Over the past three nights I have watched Cooked, a series based on the book of the same title by Michael Pollan and I am hooked, on Cooked. In the first episode I learned that Americans are spending less time cooking than ever before, no surprise, but more time watching food-related cooking shows, which I did find surprising. It’s been a great reminder that home cooking is more than a worthwhile endeavor, it is a gift, not just the act of preparing the meal, but also by preserving traditions to pass down to the next generation who, if we believe the trend, may sadly be cooking even less.
With Pesach approaching I’ve been spending lots of time thinking about the Seder meal. I know that the next two weeks will fly by and then it will be finally be here. The food will have been prepared, the table set, and just before I sit down, I’ll inevitably be flooded with memories of previous Seders. Both Norm and I were raised in households where our mothers spent hours and hours preparing for the Seders. I remember my mother standing tirelessly over her pot of simmering chicken soup, repeatedly circling the outer rim of the broth with a spoon, gently spooning off any bit of “shaum” scum that would rise to the surface, so the soup would be as clear as possible. My mother-in-law would purchase small pickling cukes weeks in advance, because timing was everything if you wanted the pickles to be ready for Seder. After Lil carefully opened the first jar, and sliced the pickles just so, she would bring them to the table and wait to hear the verdict, were they were too spicy, not spicy enough, or just right.
So thoughts of Manya and Lil will of course lead to thoughts of Manya Lily, our first grandchild, who will be experiencing her first real seder (she was too little last year) in Houston. I know how much those women would have loved to have met, and of course cooked for their great-granddaughter. And I hope that in some small way I can pass on their knowledge to her, so that the story is not the only thing we repeat at future Seders, but our family tradition of home cooking as well.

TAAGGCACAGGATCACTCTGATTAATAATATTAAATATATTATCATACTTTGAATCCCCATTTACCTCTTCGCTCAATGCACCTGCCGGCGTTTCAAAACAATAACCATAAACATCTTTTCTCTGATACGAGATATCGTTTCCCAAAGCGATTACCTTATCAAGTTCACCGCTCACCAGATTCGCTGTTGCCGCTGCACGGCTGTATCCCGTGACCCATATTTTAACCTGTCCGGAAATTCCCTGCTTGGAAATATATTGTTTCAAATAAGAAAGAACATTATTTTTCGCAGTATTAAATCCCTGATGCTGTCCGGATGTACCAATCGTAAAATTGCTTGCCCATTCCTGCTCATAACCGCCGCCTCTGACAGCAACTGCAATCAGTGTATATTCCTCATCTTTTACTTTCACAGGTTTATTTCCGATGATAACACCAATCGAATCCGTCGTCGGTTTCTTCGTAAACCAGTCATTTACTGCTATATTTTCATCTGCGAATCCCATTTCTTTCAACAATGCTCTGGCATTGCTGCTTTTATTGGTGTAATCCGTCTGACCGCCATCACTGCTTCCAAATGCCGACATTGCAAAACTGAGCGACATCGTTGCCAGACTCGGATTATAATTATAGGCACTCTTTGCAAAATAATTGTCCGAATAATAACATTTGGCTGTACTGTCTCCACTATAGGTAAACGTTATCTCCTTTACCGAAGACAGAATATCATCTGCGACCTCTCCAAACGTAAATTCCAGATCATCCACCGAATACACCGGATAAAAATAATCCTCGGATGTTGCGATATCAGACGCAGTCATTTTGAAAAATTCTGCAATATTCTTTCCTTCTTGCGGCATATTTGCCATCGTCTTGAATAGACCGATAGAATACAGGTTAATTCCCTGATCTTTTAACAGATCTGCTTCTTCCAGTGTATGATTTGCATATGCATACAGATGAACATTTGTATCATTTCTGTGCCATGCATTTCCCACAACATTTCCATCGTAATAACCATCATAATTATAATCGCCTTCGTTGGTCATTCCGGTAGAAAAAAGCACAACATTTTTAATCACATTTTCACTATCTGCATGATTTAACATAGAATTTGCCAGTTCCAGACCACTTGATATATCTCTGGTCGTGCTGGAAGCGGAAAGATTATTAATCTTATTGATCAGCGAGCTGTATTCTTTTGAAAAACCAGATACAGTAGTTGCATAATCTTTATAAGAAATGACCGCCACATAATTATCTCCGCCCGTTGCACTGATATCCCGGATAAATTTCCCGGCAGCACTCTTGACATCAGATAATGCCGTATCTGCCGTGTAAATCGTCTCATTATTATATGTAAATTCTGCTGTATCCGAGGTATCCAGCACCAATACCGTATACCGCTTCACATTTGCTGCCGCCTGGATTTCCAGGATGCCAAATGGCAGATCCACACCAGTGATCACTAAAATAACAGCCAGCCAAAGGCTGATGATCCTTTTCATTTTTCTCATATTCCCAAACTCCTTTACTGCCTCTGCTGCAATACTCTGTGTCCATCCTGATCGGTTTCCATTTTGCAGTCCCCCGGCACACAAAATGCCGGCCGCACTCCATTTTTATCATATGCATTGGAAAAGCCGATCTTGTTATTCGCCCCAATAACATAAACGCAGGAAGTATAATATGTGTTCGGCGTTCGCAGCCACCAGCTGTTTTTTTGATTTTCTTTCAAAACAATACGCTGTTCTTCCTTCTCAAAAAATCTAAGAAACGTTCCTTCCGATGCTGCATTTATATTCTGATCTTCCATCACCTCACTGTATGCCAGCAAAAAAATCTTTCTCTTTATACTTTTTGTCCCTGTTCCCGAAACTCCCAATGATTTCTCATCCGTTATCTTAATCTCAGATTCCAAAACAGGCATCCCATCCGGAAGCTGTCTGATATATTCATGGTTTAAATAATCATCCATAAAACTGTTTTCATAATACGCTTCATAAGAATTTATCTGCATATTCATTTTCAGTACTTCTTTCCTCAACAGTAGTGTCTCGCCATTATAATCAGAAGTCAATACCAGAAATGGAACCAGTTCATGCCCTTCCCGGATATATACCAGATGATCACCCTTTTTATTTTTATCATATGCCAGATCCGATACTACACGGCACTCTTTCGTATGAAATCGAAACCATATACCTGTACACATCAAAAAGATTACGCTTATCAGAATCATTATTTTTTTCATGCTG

Enjoy and wishing you a Zisn Pesach.
Note: It is not only my own Polish traditions that inspire me but really all kinds of family recipes from around the world. This dish was suggested by my colleague who comes from a Moroccan and Algerian Jewish background.
Stuffed Artichoke Hearts
18-20 frozen artichoke hearts , 2 – 14 oz bags
1 Tb lemon
1 1/2 pounds of ground beef, chicken, or turkey
1/2 onion, finely chopped
4 large garlic cloves, minced
1/4 cup finely chopped parsley
salt, pepper, and paprika to taste
pine nuts, toasted (optional)
Broth (adapted from a recipe by Udi Shlomi)
5 celery stalks, including leaves, coarsely chopped
5 Swiss Chard leaves, remove main stem and coarsely chop
4 small zucchini, coarsely chopped
4 cloves garlic, chopped
5 cups chicken or vegetable stock
salt, pepper to taste
2 tablespoons vegetable oil
juice of two lemons
Place oil in large soup pot. Add vegetables and saute for a few minutes till they collapse. Then add stock, lemon, salt and pepper. Bring to a boil, turn heat down to low, and simmer for about 40 minutes.
While your broth is cooking, defrost the artichoke hearts in a bowl of warm water with juice of half a lemon. This takes some time, so do it in advance. In the meantime mix the ground meat in a bowl along with all of the other ingredients till well combined. Place your defrosted hearts on a tray and carefully divide the meat mixture so that they are all filled. In the meantime, remove half the cooked broth from the pot and set aside. Gently place stuffed artichoke bottoms into the pot and slowly pour remaining broth back into pot, enough so that it reaches just about half way up. Bring to a boil, lower to a simmer, cover and cook for about an hour and a half. Alternatively, place in a 325 degree oven for about the same amount of time. Serve hot.